The Joint Commission defines a sentinel event as “an unexpected occurrence involving death or serious physical or psychological injury, or the risk thereof. Serious injury specifically includes loss of limb or function. The phrase ‘or the risk thereof’ includes any process variation for which a recurrence would carry a significant chance of a serious adverse outcome.” Sentinal events may include medication errors, adverse drug events, and medication misadventures. Sentinel events cause significant morbidity or mortality and are possibly preventable.
Issues of Concern
Medication errors are grouped by different taxonomies by the Joint Commission, World Health Organization, and The National Coordinating Council for Medication Error Reporting and Prevention.
Some taxonomies consider the source of the error:
- Deteriorated drug error from compromised storage
- Drug utilization process error from the administration, dispensing, or monitoring
- Prescribing errors
The most common system failures include:
- Inaccurate order transcription
- Drug knowledge dissemination
- Failing to obtain allergy history
- Incomplete order checking
- Mistakes the tracking of the medication orders
- Poor professional communication
- Unavailability or inaccurate patient information
The Agency for Healthcare Research and Quality, to better standardize medication reporting, developed the Common Formats, which are defined data elements collected and reported in the event of a medication error through the Patient Safety Organization Privacy Protection Center. The scope of the Common Formats encompasses all errors, including events that those that have the potential to affect the patient, near-misses, and those that have a patient affect.
Common medication error types are:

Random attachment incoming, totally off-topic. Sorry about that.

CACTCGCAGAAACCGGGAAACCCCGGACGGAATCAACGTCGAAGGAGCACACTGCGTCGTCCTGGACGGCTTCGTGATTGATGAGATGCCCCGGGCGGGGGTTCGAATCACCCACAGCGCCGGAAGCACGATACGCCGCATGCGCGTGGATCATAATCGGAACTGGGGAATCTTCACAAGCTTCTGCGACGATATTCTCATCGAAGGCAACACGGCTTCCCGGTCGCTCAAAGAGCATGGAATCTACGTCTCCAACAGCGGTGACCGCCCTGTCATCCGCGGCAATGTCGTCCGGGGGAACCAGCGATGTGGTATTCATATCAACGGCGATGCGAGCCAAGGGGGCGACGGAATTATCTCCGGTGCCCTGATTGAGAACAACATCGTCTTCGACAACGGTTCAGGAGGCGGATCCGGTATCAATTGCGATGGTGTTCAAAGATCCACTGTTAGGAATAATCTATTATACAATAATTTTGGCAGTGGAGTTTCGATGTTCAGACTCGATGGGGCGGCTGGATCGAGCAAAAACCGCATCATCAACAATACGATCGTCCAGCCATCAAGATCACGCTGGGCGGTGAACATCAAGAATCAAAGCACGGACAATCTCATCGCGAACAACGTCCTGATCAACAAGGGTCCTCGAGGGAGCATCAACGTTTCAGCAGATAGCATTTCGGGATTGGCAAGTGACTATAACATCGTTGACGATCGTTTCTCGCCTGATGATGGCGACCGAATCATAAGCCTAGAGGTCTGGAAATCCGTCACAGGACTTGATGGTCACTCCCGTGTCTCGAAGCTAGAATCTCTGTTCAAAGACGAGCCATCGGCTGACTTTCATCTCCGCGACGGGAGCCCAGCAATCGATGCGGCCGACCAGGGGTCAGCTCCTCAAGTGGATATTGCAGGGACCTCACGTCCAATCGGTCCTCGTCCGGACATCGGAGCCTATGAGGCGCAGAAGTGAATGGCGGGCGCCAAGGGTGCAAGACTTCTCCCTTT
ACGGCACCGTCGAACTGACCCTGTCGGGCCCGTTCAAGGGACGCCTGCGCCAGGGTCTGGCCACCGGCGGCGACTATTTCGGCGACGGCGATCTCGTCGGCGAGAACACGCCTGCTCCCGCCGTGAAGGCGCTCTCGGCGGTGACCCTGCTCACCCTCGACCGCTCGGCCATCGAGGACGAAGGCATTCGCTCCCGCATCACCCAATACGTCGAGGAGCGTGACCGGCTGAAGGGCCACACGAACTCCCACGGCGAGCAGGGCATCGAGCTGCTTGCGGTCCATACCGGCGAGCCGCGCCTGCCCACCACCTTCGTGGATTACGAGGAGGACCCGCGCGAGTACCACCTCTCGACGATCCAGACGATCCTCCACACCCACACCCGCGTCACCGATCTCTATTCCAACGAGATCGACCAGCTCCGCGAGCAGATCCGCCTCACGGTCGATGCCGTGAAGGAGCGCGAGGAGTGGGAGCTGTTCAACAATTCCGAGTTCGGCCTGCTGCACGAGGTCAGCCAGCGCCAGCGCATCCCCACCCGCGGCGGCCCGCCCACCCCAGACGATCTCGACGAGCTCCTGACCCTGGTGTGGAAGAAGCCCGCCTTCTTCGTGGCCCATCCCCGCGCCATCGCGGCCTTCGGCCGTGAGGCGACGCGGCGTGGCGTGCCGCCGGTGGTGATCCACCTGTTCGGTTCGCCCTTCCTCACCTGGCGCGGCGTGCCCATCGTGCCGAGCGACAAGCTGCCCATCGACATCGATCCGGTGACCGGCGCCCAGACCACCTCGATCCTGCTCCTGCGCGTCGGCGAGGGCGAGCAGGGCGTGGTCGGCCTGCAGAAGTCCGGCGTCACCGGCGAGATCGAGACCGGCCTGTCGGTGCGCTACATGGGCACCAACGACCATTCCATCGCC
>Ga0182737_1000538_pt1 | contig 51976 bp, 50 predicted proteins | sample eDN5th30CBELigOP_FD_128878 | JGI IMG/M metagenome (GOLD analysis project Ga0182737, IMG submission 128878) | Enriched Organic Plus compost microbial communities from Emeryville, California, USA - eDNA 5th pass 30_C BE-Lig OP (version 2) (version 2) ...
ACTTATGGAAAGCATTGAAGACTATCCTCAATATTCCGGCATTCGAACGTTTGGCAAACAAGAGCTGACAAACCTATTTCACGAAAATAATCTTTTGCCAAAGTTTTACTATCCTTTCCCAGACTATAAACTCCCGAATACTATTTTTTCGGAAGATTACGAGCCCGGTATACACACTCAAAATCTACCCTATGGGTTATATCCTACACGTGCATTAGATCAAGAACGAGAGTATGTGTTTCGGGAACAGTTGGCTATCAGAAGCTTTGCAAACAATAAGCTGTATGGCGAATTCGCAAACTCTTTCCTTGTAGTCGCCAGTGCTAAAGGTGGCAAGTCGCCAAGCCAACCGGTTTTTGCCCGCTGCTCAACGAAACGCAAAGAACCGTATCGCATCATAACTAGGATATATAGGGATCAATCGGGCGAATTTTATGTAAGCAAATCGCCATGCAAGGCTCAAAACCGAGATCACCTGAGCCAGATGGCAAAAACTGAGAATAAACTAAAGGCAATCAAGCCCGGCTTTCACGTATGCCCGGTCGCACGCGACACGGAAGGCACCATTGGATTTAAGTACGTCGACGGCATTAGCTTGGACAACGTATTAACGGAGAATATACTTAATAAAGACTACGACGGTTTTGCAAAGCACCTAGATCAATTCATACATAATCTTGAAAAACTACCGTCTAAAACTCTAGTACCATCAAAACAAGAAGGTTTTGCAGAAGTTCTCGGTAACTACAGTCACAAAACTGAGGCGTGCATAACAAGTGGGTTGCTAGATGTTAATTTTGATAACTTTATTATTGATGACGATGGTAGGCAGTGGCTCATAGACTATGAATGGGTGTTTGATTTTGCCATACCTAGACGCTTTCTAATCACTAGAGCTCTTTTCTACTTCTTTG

- Incorrect patient
- Incorrect medication or error of commission
Types of Medication Errors
- Wrong time
- Unauthorized drug
- Improper dose
- Wrong dose prescription/wrong dose preparation
- Administration errors including the incorrect route of administration, giving the drug to the wrong patient, extra dose or wrong rate
- Monitoring error such as failing to take into account patient liver and renal function, failing to document allergy or potential for drug interaction
- Compliance error such as not following protocol or rules established for dispensing and prescribing medications
Causes of Medication Errors
Usually occurs due to improper storage of preparations resulting in deterioration or use of expired products.
Duration errors occur when medication is received for a longer or shorter period of time than prescribed.
This error usually occurs with compounding or some other type of preparation before the final administration. An example is choosing the incorrect diluent to reconstitute.
Incorrect strength may potentially occur at many points in the medication process. It usually occurs due to human error when similar bottles or syringes with the incorrect strength is selected.
Most often occurs with medications that are given as IV push or infusions. This is particularly dangerous with many drugs and may result in significant adverse drug reactions. Examples include tachycardia due to rapid IV epinephrine or red man syndrome due to the rapid administration of vancomycin.
In both home and institutional settings, it is challenging to be completely accurate with scheduled doses. The concern is that some medications absorption is significantly altered if taken with or without food. As such, it is important to adhere to scheduled times as commonly; this may lead to under or overdosing.
This error includes overdose, underdose, and an extra dose. An incorrect dose occurs when an inappropriate or different medication dose is given other than what was ordered, errors of omission when a scheduled dose of medication is not given, and when a drug is given via an incorrect route. Errors due to incorrect routes usually occur due to unclear labeling or tubing that is adaptive to multiple connectors/lines of access. Incorrect routes often result in result in significant morbidity and mortality.